ENTERTAINMENT

Mark Hoffman out as CNBC chief, KC Sullivan replacing him

NEW YORK (AP) — Veteran CNBC chief Mark Hoffman is leaving the network after 28 years, with London-based executive KC Sullivan replacing him early next month, the network said on Tuesday. Hoffman was named president of the financial news network in 2005 and elevated to chairman in...

Fox News gets into movies with story from romance novelist

NEW YORK (AP) — Fox News is getting into the movies by producing its first feature film, an adaptation of “The Shell Collector” from romance novelist Nancy Naigle. The movie, which debuts Sept. 1, is the first of four films planned over the next year on the Fox Nation streaming...

Long-hidden synagogue mural gets rehabbed, relocated

BURLINGTON, Vt. (AP) — A mural that was painted in a Vermont synagogue more than 100 years ago by a Lithuanian immigrant — and hidden behind a wall for years— has been termed a rare piece of art and has been painstakingly moved and restored. The large colorful...

U.S. & WORLD NEWS

After another bumpy day, Wall Street ends mostly higher

Another choppy day of trading on Wall Street ended Tuesday with a mostly higher finish for stocks that adds to the...

Putin blasts US 'hegemony,' predicts end to 'unipolar' world

MOSCOW (AP) — Russian President Vladimir Putin accused the United States of trying to encourage extended...

DHS watchdog rebuffs lawmakers on Secret Service testimony

WASHINGTON (AP) — The Homeland Security Department’s inspector general has refused congressional requests for...

South African miners mark 10th anniversary of killings

MARIKANA, South Africa (AP) — A somber gathering of about 5,000 people marked the 10th anniversary of what has...

New Polish textbook provokes anger with passage on fertility

WARSAW, Poland (AP) — A new high school textbook produced under the auspices of Poland's conservative government...

Cuban doctor shot to death at Mexico hospital

MEXICO CITY (AP) — A Cuban doctor has been shot to death at a hospital in a rough neighborhood on the outskirts...

Saad Abedine and Mustafa Al-Arab CNN

(CNN) -- Bahrain has revoked the citizenship of 31 Shiite activists, the latest clampdown on the opposition amid continued unrest in the Persian Gulf kingdom.

The state-run Bahrain TV announced the move Tuesday evening, citing an Interior Ministry statement. The television anchor read out the names of the 31 activists, which included Jawad Fairouz, a former member of parliament for the Shiite opposition group Al-Wefaq, and his brother, Jalal.

Among the other prominent opposition figures who were stripped of their citizenship were Said al-Shihabi, the head of the Freemen of Bahrain movement, and Ali Hassan Mushaima, the son of the leader of Al-Haq group.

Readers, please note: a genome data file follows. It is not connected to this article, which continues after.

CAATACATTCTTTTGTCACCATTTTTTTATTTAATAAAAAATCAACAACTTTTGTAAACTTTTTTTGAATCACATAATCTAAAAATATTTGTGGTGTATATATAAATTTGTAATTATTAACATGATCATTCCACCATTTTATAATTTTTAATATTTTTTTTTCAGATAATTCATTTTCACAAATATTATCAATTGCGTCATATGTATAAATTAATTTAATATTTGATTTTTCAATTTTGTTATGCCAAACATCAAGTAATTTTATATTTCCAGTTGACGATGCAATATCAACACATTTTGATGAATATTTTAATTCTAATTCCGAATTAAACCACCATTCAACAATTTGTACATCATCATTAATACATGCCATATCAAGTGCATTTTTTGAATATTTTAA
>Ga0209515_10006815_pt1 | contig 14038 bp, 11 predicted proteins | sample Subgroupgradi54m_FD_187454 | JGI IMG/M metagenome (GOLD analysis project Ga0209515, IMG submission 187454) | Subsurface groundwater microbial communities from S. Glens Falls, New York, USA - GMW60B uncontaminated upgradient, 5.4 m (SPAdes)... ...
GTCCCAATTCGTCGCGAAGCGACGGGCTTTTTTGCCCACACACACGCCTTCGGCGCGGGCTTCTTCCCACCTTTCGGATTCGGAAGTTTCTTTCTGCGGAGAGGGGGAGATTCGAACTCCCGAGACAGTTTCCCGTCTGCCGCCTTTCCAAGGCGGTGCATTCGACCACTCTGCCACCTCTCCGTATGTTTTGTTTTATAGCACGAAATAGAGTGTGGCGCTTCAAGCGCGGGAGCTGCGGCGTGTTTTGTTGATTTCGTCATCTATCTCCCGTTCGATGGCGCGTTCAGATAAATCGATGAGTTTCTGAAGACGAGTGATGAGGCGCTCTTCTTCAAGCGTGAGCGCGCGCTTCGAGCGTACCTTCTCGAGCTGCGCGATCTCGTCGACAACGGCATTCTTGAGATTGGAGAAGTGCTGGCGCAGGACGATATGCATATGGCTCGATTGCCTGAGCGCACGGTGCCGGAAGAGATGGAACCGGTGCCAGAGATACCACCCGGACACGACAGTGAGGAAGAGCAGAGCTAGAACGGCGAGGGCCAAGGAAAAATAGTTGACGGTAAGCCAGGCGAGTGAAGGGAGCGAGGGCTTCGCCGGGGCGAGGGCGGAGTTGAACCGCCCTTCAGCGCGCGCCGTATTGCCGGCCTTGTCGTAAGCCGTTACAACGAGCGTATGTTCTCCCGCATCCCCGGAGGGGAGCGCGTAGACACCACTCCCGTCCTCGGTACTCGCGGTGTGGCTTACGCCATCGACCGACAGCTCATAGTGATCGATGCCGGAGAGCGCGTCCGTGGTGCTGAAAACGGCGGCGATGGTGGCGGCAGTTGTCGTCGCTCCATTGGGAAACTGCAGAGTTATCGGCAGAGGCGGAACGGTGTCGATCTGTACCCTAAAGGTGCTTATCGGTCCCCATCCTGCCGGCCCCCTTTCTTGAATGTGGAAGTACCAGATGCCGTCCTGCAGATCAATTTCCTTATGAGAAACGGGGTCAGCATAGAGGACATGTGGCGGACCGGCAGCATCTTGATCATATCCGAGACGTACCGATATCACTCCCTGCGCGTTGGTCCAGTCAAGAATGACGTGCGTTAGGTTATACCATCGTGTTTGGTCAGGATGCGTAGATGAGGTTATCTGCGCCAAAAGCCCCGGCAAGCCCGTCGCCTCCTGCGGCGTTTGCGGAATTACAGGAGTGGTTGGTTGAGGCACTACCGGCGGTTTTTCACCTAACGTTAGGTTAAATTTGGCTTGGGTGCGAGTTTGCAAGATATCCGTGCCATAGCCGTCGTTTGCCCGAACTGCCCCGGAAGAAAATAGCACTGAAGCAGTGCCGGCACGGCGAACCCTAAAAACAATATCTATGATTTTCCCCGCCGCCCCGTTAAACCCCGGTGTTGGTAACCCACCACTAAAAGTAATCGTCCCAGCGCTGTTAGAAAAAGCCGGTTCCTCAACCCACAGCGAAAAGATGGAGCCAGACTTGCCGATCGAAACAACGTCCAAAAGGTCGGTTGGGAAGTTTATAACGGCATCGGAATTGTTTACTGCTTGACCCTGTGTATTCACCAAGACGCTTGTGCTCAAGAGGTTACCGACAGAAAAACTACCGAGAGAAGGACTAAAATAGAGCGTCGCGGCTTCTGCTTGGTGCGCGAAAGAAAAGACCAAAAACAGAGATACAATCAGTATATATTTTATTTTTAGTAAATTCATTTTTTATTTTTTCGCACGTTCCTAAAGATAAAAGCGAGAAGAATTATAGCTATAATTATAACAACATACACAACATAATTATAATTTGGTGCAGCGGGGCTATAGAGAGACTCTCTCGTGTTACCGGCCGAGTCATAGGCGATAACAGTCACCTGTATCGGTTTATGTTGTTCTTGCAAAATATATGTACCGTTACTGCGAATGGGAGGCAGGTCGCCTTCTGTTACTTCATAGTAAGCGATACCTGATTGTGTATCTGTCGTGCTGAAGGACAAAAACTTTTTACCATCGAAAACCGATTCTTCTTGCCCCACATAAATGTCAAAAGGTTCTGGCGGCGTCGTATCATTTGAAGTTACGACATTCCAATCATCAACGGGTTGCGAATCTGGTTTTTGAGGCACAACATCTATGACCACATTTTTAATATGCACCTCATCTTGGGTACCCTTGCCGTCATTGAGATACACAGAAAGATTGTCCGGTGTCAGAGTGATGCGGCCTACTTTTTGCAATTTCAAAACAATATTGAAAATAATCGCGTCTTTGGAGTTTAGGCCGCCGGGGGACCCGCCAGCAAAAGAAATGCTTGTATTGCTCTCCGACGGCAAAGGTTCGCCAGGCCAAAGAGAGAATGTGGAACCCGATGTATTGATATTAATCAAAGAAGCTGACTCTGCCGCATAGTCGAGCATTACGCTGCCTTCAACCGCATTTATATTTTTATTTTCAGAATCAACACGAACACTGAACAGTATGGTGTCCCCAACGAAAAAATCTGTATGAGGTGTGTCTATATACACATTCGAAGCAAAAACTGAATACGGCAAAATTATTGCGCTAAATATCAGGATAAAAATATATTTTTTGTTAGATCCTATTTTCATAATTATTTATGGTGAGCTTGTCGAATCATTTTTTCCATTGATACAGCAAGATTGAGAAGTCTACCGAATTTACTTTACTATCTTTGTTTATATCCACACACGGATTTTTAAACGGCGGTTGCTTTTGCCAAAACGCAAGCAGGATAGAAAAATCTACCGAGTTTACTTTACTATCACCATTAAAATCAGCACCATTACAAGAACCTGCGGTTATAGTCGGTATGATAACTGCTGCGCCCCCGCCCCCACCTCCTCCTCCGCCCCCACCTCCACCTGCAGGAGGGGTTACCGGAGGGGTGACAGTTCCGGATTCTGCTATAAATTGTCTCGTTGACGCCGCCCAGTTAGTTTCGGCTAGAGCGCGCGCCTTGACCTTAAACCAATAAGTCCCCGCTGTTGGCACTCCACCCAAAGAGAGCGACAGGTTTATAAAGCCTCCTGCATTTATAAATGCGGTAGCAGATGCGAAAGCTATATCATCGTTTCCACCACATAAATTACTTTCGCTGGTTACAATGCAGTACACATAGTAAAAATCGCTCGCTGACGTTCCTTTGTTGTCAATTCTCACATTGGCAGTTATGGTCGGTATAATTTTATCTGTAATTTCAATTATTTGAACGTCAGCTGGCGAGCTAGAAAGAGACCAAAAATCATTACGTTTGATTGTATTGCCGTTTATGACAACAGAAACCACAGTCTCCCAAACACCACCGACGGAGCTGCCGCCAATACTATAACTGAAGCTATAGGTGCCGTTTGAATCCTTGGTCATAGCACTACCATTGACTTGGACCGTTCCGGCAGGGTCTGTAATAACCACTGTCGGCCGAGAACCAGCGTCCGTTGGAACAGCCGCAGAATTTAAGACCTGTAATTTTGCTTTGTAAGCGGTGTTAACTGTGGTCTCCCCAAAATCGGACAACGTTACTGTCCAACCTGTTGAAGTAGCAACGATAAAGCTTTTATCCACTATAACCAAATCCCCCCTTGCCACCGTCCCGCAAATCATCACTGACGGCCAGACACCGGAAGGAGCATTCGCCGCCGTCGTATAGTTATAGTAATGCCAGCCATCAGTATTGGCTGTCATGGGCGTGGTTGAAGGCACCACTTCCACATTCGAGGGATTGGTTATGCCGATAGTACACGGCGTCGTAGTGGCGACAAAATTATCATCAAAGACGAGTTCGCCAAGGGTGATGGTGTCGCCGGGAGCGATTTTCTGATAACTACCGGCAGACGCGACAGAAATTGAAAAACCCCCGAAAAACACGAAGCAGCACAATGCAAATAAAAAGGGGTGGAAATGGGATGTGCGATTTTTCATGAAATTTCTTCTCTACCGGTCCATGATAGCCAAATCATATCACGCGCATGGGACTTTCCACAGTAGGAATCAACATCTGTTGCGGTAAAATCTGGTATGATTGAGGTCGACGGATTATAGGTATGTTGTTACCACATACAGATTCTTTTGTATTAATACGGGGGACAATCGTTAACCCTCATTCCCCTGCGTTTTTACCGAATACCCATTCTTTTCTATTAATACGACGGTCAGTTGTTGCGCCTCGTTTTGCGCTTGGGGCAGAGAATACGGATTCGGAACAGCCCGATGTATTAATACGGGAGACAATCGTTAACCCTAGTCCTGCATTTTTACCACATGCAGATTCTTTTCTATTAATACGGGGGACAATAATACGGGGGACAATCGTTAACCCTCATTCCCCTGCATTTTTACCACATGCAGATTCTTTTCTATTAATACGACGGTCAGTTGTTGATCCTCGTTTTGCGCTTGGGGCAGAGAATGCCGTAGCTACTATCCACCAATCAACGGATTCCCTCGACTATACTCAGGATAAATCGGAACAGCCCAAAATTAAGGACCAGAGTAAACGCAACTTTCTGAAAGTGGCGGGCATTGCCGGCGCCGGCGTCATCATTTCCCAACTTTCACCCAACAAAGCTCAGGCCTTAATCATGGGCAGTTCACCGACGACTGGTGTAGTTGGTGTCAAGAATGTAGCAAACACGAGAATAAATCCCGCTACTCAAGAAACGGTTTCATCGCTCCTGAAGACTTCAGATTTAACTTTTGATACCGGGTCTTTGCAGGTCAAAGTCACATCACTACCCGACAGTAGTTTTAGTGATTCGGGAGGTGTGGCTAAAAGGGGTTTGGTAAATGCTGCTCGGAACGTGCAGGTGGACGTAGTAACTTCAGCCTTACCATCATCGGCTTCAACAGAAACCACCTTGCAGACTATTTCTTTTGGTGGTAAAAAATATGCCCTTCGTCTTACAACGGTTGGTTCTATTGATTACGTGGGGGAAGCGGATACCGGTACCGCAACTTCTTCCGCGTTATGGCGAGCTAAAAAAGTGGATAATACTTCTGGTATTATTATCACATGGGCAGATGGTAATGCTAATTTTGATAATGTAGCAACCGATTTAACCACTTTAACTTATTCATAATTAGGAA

Also on the list were three Shiite clerics: Hussein Mirza, Khaled Mansour Sanad and Alawi Sharaf.

The Interior Ministry statement Tuesday said the country's Citizenship Act "allows the kingdom the right to revoke the citizenship of anyone who is charged with being a threat to the state's security," Bahrain TV reported. Those who object to the decision have the right to challenge it in court, it added.

Two prominent Bahraini groups, the Bahrain Youth Society for Human Rights and Bahrain Center for Human Rights, decried the move.

The groups said they had "grave concern over the systematic targeting of prominent political activists, former members of parliament, clerics and others. The Bahraini authorities did not provide substantial evidence as to why these individuals' citizenships have been revoked."

Rights group Amnesty International similarly condemned the move.

"The authorities have provided the vaguest of reasons for the deprivation of nationality, which appears to have been taken on the basis of the victims' political views," said Philip Luther, Amnesty International's director for the Middle East and North Africa.

"Most worryingly, the authorities are making some in the group stateless. This, as well as any arbitrary deprivation of nationality, is prohibited under international law," he said.

"We urgently call on the Bahraini authorities to rescind this frightening and chilling decision."

Bahraini authorities imposed a ban late last month on public protests, saying it was necessary to rein in violence. But Amnesty International said the move breached people's right to free speech.

Violent clashes have broken out between security forces and opposition protesters on numerous occasions since protests began in the island nation in February 2011, spurred by uprisings in Tunisia and Egypt.

Bahrain's ruling Khalifa family is Sunni Muslim, but about two-thirds of the country's people are Shiite.

The country is strategically important for the United States in the region and it is home to the U.S. Navy's 5th Fleet.

CNN's Mohammed Jamjoom contributed to this report.